Masters Theses

Date of Award


Degree Type


Degree Name

Master of Science


Agricultural Economics

Major Professor

Dan L. McLemore

Committee Members

Emmit L. Rawls, Charles B. Sappington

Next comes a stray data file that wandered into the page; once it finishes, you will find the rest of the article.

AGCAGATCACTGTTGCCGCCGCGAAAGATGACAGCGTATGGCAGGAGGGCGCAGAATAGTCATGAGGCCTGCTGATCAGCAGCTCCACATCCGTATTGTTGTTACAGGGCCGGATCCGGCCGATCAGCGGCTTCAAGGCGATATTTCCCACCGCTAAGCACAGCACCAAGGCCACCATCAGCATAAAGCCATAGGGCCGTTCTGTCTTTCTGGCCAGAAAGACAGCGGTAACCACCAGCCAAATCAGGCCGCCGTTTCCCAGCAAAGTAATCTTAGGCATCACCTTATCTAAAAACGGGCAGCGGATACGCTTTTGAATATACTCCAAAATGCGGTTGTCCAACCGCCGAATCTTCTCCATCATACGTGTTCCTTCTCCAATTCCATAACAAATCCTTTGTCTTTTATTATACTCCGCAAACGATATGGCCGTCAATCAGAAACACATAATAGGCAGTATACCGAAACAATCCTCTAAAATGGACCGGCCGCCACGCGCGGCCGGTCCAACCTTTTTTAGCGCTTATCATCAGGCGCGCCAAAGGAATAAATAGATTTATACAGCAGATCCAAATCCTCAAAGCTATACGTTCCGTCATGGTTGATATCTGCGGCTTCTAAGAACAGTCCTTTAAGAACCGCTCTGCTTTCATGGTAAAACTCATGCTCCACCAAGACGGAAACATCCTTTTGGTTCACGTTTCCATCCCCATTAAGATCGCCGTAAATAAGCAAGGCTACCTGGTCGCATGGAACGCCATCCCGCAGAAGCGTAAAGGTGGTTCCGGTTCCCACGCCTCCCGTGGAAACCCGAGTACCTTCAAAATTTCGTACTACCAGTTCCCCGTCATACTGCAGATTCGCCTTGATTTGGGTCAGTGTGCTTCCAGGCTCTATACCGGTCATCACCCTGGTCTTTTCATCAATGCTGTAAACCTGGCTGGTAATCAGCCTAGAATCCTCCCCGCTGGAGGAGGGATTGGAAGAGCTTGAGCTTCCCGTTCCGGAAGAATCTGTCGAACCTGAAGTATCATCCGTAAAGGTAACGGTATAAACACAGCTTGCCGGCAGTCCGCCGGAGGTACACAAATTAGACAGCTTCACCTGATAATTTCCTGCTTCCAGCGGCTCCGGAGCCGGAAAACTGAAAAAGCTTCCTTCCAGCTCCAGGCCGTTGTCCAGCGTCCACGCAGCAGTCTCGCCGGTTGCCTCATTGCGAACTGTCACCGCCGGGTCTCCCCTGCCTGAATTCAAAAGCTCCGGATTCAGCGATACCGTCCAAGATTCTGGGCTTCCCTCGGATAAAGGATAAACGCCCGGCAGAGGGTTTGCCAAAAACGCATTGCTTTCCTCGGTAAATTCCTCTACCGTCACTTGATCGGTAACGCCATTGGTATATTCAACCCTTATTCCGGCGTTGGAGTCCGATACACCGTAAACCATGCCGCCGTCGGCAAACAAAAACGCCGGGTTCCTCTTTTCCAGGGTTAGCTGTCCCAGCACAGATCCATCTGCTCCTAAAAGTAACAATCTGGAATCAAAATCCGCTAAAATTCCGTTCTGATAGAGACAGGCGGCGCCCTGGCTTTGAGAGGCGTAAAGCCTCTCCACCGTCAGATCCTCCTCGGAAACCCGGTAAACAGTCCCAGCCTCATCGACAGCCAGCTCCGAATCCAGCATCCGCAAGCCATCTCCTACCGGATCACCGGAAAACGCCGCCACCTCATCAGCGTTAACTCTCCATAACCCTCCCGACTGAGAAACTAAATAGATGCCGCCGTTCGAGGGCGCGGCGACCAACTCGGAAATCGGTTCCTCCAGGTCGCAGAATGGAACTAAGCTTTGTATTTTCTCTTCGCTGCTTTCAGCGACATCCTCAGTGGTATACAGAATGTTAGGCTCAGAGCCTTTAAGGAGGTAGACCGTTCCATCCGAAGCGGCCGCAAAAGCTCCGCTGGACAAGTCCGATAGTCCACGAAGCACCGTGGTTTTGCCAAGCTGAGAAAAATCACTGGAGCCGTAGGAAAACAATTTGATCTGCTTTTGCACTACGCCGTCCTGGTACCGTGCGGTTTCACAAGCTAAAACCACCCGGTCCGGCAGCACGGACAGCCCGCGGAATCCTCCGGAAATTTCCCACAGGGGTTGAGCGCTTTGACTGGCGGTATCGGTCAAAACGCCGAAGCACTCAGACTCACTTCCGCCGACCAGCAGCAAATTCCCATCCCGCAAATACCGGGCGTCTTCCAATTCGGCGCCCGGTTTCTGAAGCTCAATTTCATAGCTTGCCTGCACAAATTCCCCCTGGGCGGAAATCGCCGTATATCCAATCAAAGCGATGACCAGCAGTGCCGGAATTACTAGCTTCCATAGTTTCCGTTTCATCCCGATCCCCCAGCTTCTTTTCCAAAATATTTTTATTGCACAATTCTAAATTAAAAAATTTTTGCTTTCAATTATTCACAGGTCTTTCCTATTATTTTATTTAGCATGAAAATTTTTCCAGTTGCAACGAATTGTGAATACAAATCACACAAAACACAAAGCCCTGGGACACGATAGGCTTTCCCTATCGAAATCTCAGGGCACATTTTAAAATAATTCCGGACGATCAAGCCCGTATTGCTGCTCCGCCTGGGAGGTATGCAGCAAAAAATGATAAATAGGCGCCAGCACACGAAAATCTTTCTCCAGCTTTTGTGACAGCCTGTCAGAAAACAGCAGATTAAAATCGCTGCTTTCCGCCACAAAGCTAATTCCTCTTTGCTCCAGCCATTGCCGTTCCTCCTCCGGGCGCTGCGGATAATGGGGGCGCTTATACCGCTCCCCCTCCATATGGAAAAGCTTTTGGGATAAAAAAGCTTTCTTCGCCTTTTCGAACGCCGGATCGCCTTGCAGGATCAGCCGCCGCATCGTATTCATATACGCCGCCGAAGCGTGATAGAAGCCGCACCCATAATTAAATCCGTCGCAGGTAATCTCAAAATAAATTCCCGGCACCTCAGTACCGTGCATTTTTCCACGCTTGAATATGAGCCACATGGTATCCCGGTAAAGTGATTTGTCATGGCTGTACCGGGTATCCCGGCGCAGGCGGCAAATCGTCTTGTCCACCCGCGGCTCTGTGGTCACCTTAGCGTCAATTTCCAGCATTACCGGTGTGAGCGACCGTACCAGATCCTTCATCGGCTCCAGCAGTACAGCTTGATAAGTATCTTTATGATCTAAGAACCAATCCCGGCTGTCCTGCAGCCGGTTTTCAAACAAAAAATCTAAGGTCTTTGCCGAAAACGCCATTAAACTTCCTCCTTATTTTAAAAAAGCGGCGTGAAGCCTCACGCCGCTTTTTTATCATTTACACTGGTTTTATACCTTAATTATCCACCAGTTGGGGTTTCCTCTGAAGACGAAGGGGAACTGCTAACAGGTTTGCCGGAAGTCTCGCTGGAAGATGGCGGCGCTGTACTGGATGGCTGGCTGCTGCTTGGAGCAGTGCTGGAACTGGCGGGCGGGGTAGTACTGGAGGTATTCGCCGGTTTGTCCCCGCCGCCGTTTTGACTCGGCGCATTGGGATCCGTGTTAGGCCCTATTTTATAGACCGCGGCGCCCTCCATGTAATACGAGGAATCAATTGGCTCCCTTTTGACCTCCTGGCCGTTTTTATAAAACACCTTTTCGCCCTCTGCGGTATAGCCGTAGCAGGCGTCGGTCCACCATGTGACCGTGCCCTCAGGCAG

Because of the difficulties a hog producer faces with fluctuating cash markets and demands placed on him by his creditors, the goals of increasing mean net returns and reducing price risks are assumed to be widespread among hog producers. This study evaluated the use of nonse- lective (routine) and selective pricing strategies to increase a fin-ished hog producer's mean profits and reduce price risk. Computer simulation models were used to perform the evaluations. The types of strategies (both routine and selective) involved the use of cash mar-kets, cash forward contracting, futures market hedging and the purchase of put options on live hog futures. The period of the study was from 1977 through 1984. Mean net returns and variance of net returns over the 92 production simulations were the main criteria for evaluating the performance of each strategy. Other values recorded for each strategy were minimum and maximum net returns and the number of noncash marketing simulations. The results indicated that mean net returns and the variance of net returns were not improved for finish hog producers by using any routine strategy. However, selective strategies involving cash con-tracting and the use of futures markets increased mean net returns while providing more protection against adverse price movements than the traditional cash marketing approach. The purchase of at-the-money put options did provide some risk protection, but mean net returns were less than a traditional cash marketing strategy. Purchase of in-the-money and out-of-the money put options (with the strike price being the nearest increment from the at-the-money strike price) also provided some risk protection, but with no significant improvements in net returns over those achieved with a traditional cash approach.

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